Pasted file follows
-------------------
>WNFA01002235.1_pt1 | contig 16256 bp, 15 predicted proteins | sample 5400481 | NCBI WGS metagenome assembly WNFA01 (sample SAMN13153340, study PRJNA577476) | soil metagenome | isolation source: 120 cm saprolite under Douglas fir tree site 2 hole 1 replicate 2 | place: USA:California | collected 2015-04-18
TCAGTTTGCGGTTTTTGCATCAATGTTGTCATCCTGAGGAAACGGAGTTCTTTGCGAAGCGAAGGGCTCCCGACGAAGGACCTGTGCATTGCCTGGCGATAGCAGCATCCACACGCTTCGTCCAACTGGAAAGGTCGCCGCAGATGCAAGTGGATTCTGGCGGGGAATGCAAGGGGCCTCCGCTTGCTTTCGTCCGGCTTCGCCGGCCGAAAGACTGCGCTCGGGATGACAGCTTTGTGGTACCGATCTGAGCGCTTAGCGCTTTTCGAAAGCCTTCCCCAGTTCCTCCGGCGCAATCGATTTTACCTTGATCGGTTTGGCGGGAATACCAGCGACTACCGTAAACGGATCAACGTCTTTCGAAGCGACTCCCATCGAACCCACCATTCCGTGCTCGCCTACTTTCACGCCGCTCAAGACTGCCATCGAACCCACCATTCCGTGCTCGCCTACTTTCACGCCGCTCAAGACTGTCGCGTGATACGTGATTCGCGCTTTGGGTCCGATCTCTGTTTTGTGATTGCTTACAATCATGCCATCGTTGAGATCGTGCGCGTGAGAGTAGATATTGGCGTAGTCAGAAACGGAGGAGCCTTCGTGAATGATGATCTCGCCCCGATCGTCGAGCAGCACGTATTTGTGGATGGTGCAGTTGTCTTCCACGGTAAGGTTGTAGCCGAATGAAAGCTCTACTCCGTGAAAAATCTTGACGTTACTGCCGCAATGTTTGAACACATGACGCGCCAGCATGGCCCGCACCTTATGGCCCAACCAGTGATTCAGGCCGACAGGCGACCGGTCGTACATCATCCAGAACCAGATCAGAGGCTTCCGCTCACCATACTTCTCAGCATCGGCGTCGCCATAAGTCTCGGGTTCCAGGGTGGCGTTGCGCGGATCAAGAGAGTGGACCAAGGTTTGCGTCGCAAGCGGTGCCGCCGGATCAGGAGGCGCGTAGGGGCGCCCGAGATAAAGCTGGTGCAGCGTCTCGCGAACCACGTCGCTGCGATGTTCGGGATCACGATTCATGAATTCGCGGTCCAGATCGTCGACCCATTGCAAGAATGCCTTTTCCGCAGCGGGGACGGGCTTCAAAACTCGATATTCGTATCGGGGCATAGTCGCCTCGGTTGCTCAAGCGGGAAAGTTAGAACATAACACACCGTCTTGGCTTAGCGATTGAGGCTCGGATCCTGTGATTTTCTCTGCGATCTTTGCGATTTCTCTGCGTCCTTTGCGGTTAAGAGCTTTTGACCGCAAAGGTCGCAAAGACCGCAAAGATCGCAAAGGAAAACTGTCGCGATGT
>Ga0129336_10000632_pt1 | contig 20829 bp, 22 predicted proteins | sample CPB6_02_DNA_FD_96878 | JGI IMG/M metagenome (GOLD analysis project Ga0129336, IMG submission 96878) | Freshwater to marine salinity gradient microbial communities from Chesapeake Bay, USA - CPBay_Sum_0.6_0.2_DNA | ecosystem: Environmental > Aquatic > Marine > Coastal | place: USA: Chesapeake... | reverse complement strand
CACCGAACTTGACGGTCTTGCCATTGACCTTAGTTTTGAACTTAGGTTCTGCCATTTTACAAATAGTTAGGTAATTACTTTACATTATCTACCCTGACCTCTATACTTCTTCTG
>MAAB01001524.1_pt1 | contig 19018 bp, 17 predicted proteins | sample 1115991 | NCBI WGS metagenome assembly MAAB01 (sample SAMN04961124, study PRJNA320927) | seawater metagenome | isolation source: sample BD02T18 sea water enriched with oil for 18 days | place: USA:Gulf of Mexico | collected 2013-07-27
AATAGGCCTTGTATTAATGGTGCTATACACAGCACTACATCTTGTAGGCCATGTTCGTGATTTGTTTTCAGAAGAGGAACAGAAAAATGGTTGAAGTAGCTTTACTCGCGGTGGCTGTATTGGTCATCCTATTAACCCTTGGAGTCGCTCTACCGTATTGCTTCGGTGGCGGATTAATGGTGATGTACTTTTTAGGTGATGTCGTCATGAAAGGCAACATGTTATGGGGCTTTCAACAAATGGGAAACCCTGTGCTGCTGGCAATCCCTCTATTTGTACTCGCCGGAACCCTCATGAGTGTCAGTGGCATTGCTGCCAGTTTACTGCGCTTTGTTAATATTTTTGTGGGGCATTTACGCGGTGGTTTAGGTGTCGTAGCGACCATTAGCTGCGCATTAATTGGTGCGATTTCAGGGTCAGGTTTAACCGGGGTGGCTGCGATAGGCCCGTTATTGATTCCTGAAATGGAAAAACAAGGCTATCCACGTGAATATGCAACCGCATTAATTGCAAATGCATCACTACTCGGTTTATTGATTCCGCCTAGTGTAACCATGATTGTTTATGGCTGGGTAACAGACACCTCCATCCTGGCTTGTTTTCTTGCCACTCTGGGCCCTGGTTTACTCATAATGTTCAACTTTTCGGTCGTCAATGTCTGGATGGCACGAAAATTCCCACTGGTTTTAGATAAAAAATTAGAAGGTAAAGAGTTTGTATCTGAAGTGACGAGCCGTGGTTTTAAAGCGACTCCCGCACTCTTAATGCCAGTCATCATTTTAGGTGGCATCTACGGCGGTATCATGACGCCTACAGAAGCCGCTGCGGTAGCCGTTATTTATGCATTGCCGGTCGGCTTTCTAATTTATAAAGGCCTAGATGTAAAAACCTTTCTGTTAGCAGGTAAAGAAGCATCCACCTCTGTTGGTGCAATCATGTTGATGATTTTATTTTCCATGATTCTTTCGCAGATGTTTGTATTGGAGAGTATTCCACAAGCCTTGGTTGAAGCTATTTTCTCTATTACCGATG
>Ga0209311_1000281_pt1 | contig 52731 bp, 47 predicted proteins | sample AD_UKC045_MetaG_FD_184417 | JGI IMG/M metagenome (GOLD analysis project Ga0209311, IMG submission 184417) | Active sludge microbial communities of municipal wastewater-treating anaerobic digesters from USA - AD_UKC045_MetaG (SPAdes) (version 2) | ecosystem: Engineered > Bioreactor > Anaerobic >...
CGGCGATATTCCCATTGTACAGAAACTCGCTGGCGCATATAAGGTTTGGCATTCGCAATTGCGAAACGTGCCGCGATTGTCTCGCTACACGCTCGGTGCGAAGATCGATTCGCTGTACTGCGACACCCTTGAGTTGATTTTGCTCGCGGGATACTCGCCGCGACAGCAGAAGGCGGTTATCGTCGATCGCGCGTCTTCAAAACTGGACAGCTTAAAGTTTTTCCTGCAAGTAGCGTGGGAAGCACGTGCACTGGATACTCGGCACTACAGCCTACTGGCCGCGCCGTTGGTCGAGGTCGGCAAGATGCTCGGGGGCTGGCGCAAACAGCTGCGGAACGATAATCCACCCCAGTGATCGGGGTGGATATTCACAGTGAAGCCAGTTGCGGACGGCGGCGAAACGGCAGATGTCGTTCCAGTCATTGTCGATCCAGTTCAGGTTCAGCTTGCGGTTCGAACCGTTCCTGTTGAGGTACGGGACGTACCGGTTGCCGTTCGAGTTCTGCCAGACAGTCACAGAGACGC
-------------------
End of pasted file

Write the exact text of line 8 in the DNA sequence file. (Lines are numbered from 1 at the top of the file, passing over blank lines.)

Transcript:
CGGCGATATTCCCATTGTACAGAAACTCGCTGGCGCATATAAGGTTTGGCATTCGCAATTGCGAAACGTGCCGCGATTGTCTCGCTACACGCTCGGTGCGAAGATCGATTCGCTGTACTGCGACACCCTTGAGTTGATTTTGCTCGCGGGATACTCGCCGCGACAGCAGAAGGCGGTTATCGTCGATCGCGCGTCTTCAAAACTGGACAGCTTAAAGTTTTTCCTGCAAGTAGCGTGGGAAGCACGTGCACTGGATACTCGGCACTACAGCCTACTGGCCGCGCCGTTGGTCGAGGTCGGCAAGATGCTCGGGGGCTGGCGCAAACAGCTGCGGAACGATAATCCACCCCAGTGATCGGGGTGGATATTCACAGTGAAGCCAGTTGCGGACGGCGGCGAAACGGCAGATGTCGTTCCAGTCATTGTCGATCCAGTTCAGGTTCAGCTTGCGGTTCGAACCGTTCCTGTTGAGGTACGGGACGTACCGGTTGCCGTTCGAGTTCTGCCAGACAGTCACAGAGACGC